My Dad

Why should I celebrate my dad?

  • I wouldn’t be here if it weren’t for him (!)
  • He’s told me about God for as long as I can remember.
  • I know I am a princess, because Daddy said so.
  • He taught me everything I know (except for Home Ec., introvert-coping, and all the other things Mom taught me instead).
  • What he doesn’t know that can’t be easily referenced from Wikipedia probably isn’t worth knowing.
  • He makes me laugh. And laugh. And laugh. Oh, boy.
  • If I need him, he will come…time and distance no object. Literally.
  • So many computer games I would have never seen without him…
  • Did I mention he’s wildly in love with my mother? My future husband has some expectations to live up to…
  • Don’t tell Dad about the problem unless you want him to fix it – or buy you something. He loves to buy people things.
  • We’ve never had a TV in our house, and we never missed it. Dad is the news, the sit-com, the reality show, the late night talk show, the skit team, and the weather channel – and for commercials we have youtube. (And, yes, he does have different accents for all those!)
  • He is the self-declared “worst influence in my life”.
  • I have a website designer, IT trouble-shooter, network technician, netiquette consultant, and device-whisperer in-house. He fixes my problems because I am his precious little princess.
  • ALL MY STORY PROBLEMS GO AWAY WHEN I TALK TO HIM. Now, remembering the brilliant solutions he gave me when it comes time to write is another thing…
  • One of the reasons I write about fathers is that not everybody could have my dad as a father, but they can have God as a father and that’s even better! But it’s hard for dads to be the superheroes they were built to be, and maybe having role models in fiction will help them, and their kids. (Maybe.)

Whatever the big, scary thing is, I know my daddy will protect me. That’s what daddies do. And if he can’t – because the thing is inside me – he’ll do the next best thing: take it to our Father in Heaven (who is even more big and awesome than anything you’ve ever seen!).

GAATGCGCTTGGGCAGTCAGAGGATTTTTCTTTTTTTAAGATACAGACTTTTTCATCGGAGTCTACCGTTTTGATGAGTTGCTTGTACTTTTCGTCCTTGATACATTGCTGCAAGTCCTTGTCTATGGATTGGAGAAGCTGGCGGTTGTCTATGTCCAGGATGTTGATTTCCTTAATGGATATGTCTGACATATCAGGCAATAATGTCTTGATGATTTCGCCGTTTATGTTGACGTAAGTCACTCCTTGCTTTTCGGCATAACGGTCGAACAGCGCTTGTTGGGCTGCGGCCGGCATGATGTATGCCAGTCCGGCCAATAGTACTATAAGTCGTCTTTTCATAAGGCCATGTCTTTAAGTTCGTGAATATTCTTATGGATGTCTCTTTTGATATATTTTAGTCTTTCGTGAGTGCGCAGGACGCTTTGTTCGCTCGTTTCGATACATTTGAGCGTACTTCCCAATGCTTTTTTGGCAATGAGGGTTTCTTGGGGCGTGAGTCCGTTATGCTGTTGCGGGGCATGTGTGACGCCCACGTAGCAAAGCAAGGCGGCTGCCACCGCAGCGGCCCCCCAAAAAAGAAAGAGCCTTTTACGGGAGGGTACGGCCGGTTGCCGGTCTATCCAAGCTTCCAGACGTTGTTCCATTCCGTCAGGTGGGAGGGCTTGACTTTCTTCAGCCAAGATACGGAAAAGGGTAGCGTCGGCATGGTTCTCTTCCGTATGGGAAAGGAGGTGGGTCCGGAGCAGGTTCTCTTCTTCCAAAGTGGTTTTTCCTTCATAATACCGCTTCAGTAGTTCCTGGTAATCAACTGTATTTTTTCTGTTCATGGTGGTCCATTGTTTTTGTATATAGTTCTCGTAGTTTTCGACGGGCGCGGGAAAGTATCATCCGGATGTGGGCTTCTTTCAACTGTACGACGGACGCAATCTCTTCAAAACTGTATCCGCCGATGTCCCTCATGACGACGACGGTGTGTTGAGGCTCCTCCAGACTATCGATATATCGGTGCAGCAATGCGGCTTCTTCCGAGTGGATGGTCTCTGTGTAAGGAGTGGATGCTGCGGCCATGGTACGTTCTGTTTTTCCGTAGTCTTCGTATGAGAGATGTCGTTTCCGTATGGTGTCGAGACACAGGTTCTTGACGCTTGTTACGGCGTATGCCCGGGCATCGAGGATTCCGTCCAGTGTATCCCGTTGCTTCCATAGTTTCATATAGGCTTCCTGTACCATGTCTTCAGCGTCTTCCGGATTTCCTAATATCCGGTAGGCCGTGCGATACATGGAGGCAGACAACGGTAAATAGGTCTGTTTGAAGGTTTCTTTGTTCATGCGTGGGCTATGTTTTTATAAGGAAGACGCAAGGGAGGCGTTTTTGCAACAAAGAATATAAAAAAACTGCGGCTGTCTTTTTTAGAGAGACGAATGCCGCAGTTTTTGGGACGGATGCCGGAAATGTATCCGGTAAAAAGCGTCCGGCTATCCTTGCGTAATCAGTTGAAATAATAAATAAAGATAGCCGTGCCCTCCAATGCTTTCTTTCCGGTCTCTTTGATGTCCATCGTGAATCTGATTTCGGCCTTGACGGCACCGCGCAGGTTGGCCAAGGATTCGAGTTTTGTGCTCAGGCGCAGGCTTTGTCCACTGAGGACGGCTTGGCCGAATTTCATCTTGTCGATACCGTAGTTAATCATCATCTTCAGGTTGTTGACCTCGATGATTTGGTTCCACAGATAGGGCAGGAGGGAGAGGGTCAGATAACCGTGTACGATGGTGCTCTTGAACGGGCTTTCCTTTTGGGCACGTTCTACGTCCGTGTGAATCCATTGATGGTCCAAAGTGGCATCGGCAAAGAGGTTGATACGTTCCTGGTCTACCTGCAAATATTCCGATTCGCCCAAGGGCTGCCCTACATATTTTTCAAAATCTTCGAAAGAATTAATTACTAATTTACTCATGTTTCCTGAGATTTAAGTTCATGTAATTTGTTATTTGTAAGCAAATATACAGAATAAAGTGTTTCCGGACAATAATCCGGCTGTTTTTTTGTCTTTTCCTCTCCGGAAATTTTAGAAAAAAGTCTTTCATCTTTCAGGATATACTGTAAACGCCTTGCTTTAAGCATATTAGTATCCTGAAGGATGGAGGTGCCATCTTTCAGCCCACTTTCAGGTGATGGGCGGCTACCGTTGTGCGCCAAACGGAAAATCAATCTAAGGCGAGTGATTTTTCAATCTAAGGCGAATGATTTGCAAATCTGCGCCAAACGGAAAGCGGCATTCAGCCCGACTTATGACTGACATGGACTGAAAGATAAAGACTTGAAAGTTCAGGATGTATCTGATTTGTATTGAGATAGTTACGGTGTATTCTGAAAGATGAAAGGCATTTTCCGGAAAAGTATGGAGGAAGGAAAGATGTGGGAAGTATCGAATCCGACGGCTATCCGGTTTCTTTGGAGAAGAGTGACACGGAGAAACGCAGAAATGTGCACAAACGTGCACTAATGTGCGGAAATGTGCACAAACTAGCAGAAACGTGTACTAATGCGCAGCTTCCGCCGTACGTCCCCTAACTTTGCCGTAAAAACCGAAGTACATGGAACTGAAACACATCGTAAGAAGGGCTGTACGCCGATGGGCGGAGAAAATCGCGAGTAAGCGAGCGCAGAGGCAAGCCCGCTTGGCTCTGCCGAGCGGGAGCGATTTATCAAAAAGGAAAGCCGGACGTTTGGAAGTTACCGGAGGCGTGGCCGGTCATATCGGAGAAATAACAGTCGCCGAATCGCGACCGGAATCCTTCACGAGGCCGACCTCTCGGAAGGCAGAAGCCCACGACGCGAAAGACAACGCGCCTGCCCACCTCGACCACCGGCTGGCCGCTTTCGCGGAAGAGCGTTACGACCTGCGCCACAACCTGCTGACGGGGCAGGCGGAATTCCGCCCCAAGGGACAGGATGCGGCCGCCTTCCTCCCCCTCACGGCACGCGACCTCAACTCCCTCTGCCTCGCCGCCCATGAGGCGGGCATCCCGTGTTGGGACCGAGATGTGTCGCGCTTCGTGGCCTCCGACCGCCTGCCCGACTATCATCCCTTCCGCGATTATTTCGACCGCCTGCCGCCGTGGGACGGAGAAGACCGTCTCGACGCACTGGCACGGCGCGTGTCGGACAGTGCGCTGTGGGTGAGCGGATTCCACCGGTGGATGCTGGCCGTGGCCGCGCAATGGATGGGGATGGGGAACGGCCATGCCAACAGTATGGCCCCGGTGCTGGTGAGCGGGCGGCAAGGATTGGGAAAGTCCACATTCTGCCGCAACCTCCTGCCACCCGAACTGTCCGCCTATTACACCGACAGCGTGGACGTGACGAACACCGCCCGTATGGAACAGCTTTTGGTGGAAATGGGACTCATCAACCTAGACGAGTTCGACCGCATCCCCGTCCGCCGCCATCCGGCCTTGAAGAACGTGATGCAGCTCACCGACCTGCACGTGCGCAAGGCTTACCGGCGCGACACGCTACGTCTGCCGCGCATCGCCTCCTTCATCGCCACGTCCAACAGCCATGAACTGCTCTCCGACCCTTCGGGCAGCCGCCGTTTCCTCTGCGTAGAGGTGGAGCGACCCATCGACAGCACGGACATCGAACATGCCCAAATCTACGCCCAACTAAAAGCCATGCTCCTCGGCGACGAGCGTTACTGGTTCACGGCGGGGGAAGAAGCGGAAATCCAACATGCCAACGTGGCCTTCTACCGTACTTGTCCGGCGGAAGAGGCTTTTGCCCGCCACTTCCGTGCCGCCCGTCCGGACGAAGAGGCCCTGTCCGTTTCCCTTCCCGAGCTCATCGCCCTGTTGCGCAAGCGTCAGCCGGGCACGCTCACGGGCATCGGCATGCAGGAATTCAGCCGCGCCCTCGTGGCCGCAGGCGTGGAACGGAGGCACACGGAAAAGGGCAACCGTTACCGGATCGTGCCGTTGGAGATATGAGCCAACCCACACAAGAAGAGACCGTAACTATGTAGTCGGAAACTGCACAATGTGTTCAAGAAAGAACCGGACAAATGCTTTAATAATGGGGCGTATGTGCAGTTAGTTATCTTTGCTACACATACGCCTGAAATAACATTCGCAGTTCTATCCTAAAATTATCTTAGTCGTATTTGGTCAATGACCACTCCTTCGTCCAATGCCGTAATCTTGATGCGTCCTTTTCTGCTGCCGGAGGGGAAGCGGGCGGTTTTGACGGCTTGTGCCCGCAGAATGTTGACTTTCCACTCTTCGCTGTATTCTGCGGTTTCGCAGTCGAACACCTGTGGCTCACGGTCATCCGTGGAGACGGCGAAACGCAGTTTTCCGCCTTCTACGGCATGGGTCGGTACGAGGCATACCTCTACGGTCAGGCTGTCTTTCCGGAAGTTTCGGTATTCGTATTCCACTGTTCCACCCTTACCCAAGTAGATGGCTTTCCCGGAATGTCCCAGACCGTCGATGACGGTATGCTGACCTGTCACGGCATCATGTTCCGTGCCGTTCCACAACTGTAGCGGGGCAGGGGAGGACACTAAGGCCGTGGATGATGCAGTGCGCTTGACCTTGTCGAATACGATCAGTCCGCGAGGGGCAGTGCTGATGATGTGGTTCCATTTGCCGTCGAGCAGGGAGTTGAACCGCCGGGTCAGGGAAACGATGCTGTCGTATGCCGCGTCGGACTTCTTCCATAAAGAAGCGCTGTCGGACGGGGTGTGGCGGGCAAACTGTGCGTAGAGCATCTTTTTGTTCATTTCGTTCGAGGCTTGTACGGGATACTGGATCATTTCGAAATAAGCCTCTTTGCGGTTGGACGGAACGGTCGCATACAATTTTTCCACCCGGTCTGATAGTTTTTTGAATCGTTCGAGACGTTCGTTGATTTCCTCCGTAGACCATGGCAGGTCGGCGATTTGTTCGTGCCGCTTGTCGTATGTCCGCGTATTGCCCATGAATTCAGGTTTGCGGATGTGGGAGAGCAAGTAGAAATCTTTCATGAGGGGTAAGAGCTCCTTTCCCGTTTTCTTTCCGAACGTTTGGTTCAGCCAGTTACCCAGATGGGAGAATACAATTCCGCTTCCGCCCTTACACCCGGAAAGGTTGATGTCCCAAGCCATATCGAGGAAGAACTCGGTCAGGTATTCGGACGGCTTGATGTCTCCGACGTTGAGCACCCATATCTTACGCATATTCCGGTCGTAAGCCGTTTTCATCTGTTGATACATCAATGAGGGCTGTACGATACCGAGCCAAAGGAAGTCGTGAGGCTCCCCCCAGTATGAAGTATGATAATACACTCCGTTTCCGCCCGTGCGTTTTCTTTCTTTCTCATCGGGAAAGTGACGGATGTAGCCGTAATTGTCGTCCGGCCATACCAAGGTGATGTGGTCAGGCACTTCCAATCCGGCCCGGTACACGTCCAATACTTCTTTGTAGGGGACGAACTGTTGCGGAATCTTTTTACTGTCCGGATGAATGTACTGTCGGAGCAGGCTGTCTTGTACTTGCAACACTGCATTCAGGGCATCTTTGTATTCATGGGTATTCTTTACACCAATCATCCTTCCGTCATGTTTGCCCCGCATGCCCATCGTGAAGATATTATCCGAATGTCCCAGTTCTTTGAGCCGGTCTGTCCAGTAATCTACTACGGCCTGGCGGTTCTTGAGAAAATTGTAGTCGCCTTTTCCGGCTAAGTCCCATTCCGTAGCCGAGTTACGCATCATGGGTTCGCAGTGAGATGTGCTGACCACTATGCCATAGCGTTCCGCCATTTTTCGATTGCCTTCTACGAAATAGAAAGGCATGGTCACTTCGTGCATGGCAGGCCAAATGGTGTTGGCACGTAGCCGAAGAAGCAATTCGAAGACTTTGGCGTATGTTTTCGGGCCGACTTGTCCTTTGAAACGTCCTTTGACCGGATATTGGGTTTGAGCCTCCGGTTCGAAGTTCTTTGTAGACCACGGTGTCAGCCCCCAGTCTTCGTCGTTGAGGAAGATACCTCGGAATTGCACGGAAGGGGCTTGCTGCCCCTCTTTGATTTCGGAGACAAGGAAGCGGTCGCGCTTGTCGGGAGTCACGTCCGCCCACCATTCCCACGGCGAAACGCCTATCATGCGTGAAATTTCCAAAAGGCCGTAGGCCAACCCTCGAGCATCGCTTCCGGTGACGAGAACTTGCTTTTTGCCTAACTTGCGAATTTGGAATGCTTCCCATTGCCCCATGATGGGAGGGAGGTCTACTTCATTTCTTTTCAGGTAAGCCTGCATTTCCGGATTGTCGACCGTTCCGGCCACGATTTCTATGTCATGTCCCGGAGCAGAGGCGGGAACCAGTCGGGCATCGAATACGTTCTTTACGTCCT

Thanks, Dad. Love you lots – but you loved me, first.

Eris: The Tale of the Story

Let me tell you a story. It’s a story about a story.

July 6, 2009, is the date I have recorded that the story first emerged as recognizably itself:

How we did story-boarding in the dark ages.

A human prince – Eris – is banished and branded, but accompanied on his wanderings by his elf and dwarf best friends.

As I usually do, I took the seed to my dad, who is an expert in taking my infantile premises and giving them plots. We began working with this prince (whose name comes from the dwarf planet at the edges of the solar system) and soon discovered why he was branded (to allow them to send him through a portal into regions unknown), what his supposed crime was, and a few other details.

I struggled and thrashed my way through a draft (at that immature stage of my author-hood, I was much more a “pantser” AKA making it up as I went along AKA begging Dad to get me unstuck after every scene) until the plot was complete, and the draft was about 85% complete. I had travel brochures for two of the fantasy worlds (that’s called procrastinating). I even had a cover idea!

Back when I didn’t know about proper cover dimensions…

Then I let it drop. Continue reading

My Mom

  • With the help of the Lord, she “brought me forth”.
  • Since before I understood English, she has taught me about Jesus.
  • She has taught me everything I know (except for Latin, ‘Eighties Culture, and sundry other things).
  • She is my companion, my confidante, my best friend, role model, educator, project buddy, mentor, and encourager.
  • She has a magic touch with little kids. You know those princesses in movies who can talk with the animals? My mom works strange and wonderful things with toddlers and babies.
  • It’s not just me, either! This woman does it all — dirty work, hungry families, unwatched children, messy rooms, late-night overtime, the soiled laundry of half-blind old people…whatever the disaster is, my mom is there, up to her elbows in helping. In the dictionary next to “hard worker,” they’ve put her picture (much to her chagrin, as she doesn’t like her picture taken).
  • Is it any wonder she’s the pattern for all my female characters? (Except for the bland or ditzy ones – those are me.)
  • She gave me my looks 🌷
  • No matter what the situation, no matter where I am, I know my mom is in my corner, and will give me solid advice (even if I don’t like it).

Feel free to disagree, but like it or not my mom is the best there is. The best.

(She will hate this whole post because she doesn’t like being talked about 😉)

Love you, Mom. Thanks for being you, and making me who I am.

“Kate Walden Directs: Bride of Slug Man” by Julie Mata

kate waldenBSMcover This story about a middle-grader with a passion for making movies is accessible to people of any age or any interest, and is an engaging, fun read.

Kate Walden is a seventh grader with dreams of a Hollywood director career. She’s already made one movie, and is determined to make a second. However, a new boy moves into her school and decides to make a movie, too. From there, the complications mount as she strives to show up the newcomer while scrounging for actors, props, and locations…and dealing with bullies and friend-issues. Ah, the simplicity of middle school. Continue reading